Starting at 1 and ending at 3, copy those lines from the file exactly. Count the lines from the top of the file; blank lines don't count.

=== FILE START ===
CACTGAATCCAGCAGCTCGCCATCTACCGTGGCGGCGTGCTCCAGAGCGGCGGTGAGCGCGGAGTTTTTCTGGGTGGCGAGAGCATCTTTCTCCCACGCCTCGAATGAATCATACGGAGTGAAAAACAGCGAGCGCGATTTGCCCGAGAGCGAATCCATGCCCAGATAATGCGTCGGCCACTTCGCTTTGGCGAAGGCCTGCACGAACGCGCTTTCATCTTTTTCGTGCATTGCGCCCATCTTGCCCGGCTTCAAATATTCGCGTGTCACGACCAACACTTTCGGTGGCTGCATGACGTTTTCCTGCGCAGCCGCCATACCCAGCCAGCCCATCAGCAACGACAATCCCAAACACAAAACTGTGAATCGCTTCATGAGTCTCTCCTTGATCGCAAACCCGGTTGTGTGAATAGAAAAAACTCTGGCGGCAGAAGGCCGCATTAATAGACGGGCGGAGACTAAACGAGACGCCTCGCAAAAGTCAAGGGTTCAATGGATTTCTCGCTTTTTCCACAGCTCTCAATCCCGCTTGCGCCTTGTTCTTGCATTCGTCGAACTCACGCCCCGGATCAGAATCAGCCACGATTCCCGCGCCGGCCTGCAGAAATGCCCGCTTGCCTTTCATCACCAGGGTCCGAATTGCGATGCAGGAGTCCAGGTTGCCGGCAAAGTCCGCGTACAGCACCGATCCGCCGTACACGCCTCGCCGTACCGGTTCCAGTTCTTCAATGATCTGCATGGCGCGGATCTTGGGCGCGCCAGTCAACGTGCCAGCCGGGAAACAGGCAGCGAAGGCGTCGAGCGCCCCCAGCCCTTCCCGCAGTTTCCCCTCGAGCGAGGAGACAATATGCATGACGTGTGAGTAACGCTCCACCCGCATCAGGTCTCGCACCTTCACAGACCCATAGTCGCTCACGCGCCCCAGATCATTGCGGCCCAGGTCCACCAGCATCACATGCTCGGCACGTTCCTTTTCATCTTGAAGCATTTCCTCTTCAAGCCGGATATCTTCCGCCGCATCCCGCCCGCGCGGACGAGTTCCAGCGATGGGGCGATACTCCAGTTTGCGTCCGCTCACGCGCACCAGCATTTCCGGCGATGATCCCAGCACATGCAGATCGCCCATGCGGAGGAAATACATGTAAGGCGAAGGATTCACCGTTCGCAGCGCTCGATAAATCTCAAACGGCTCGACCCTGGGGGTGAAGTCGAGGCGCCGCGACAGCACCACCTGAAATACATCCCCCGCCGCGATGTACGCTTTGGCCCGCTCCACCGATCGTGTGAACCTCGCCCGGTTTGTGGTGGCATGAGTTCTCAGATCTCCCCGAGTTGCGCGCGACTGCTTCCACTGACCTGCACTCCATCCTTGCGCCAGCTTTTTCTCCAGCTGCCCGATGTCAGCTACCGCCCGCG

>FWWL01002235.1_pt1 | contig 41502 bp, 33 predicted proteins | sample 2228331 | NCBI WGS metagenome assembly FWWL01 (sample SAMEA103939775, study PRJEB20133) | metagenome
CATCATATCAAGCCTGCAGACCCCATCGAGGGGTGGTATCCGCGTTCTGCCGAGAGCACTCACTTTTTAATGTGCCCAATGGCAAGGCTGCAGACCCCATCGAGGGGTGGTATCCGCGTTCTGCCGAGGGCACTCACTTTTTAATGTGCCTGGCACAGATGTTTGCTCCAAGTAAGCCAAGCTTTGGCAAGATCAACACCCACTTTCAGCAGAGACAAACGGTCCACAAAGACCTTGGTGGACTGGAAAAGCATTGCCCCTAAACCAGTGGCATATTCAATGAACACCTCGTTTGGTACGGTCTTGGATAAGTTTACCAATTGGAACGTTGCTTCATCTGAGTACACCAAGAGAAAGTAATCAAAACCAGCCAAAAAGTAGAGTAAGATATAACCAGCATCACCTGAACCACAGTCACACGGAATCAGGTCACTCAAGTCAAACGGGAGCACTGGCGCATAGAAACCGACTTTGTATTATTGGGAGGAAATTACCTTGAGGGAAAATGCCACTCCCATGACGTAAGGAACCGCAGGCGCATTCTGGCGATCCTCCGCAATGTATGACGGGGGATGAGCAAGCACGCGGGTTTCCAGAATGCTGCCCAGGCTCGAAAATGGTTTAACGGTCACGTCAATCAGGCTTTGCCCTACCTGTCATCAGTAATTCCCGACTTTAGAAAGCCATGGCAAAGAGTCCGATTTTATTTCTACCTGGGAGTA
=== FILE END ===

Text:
CACTGAATCCAGCAGCTCGCCATCTACCGTGGCGGCGTGCTCCAGAGCGGCGGTGAGCGCGGAGTTTTTCTGGGTGGCGAGAGCATCTTTCTCCCACGCCTCGAATGAATCATACGGAGTGAAAAACAGCGAGCGCGATTTGCCCGAGAGCGAATCCATGCCCAGATAATGCGTCGGCCACTTCGCTTTGGCGAAGGCCTGCACGAACGCGCTTTCATCTTTTTCGTGCATTGCGCCCATCTTGCCCGGCTTCAAATATTCGCGTGTCACGACCAACACTTTCGGTGGCTGCATGACGTTTTCCTGCGCAGCCGCCATACCCAGCCAGCCCATCAGCAACGACAATCCCAAACACAAAACTGTGAATCGCTTCATGAGTCTCTCCTTGATCGCAAACCCGGTTGTGTGAATAGAAAAAACTCTGGCGGCAGAAGGCCGCATTAATAGACGGGCGGAGACTAAACGAGACGCCTCGCAAAAGTCAAGGGTTCAATGGATTTCTCGCTTTTTCCACAGCTCTCAATCCCGCTTGCGCCTTGTTCTTGCATTCGTCGAACTCACGCCCCGGATCAGAATCAGCCACGATTCCCGCGCCGGCCTGCAGAAATGCCCGCTTGCCTTTCATCACCAGGGTCCGAATTGCGATGCAGGAGTCCAGGTTGCCGGCAAAGTCCGCGTACAGCACCGATCCGCCGTACACGCCTCGCCGTACCGGTTCCAGTTCTTCAATGATCTGCATGGCGCGGATCTTGGGCGCGCCAGTCAACGTGCCAGCCGGGAAACAGGCAGCGAAGGCGTCGAGCGCCCCCAGCCCTTCCCGCAGTTTCCCCTCGAGCGAGGAGACAATATGCATGACGTGTGAGTAACGCTCCACCCGCATCAGGTCTCGCACCTTCACAGACCCATAGTCGCTCACGCGCCCCAGATCATTGCGGCCCAGGTCCACCAGCATCACATGCTCGGCACGTTCCTTTTCATCTTGAAGCATTTCCTCTTCAAGCCGGATATCTTCCGCCGCATCCCGCCCGCGCGGACGAGTTCCAGCGATGGGGCGATACTCCAGTTTGCGTCCGCTCACGCGCACCAGCATTTCCGGCGATGATCCCAGCACATGCAGATCGCCCATGCGGAGGAAATACATGTAAGGCGAAGGATTCACCGTTCGCAGCGCTCGATAAATCTCAAACGGCTCGACCCTGGGGGTGAAGTCGAGGCGCCGCGACAGCACCACCTGAAATACATCCCCCGCCGCGATGTACGCTTTGGCCCGCTCCACCGATCGTGTGAACCTCGCCCGGTTTGTGGTGGCATGAGTTCTCAGATCTCCCCGAGTTGCGCGCGACTGCTTCCACTGACCTGCACTCCATCCTTGCGCCAGCTTTTTCTCCAGCTGCCCGATGTCAGCTACCGCCCGCG

>FWWL01002235.1_pt1 | contig 41502 bp, 33 predicted proteins | sample 2228331 | NCBI WGS metagenome assembly FWWL01 (sample SAMEA103939775, study PRJEB20133) | metagenome
CATCATATCAAGCCTGCAGACCCCATCGAGGGGTGGTATCCGCGTTCTGCCGAGAGCACTCACTTTTTAATGTGCCCAATGGCAAGGCTGCAGACCCCATCGAGGGGTGGTATCCGCGTTCTGCCGAGGGCACTCACTTTTTAATGTGCCTGGCACAGATGTTTGCTCCAAGTAAGCCAAGCTTTGGCAAGATCAACACCCACTTTCAGCAGAGACAAACGGTCCACAAAGACCTTGGTGGACTGGAAAAGCATTGCCCCTAAACCAGTGGCATATTCAATGAACACCTCGTTTGGTACGGTCTTGGATAAGTTTACCAATTGGAACGTTGCTTCATCTGAGTACACCAAGAGAAAGTAATCAAAACCAGCCAAAAAGTAGAGTAAGATATAACCAGCATCACCTGAACCACAGTCACACGGAATCAGGTCACTCAAGTCAAACGGGAGCACTGGCGCATAGAAACCGACTTTGTATTATTGGGAGGAAATTACCTTGAGGGAAAATGCCACTCCCATGACGTAAGGAACCGCAGGCGCATTCTGGCGATCCTCCGCAATGTATGACGGGGGATGAGCAAGCACGCGGGTTTCCAGAATGCTGCCCAGGCTCGAAAATGGTTTAACGGTCACGTCAATCAGGCTTTGCCCTACCTGTCATCAGTAATTCCCGACTTTAGAAAGCCATGGCAAAGAGTCCGATTTTATTTCTACCTGGGAGTA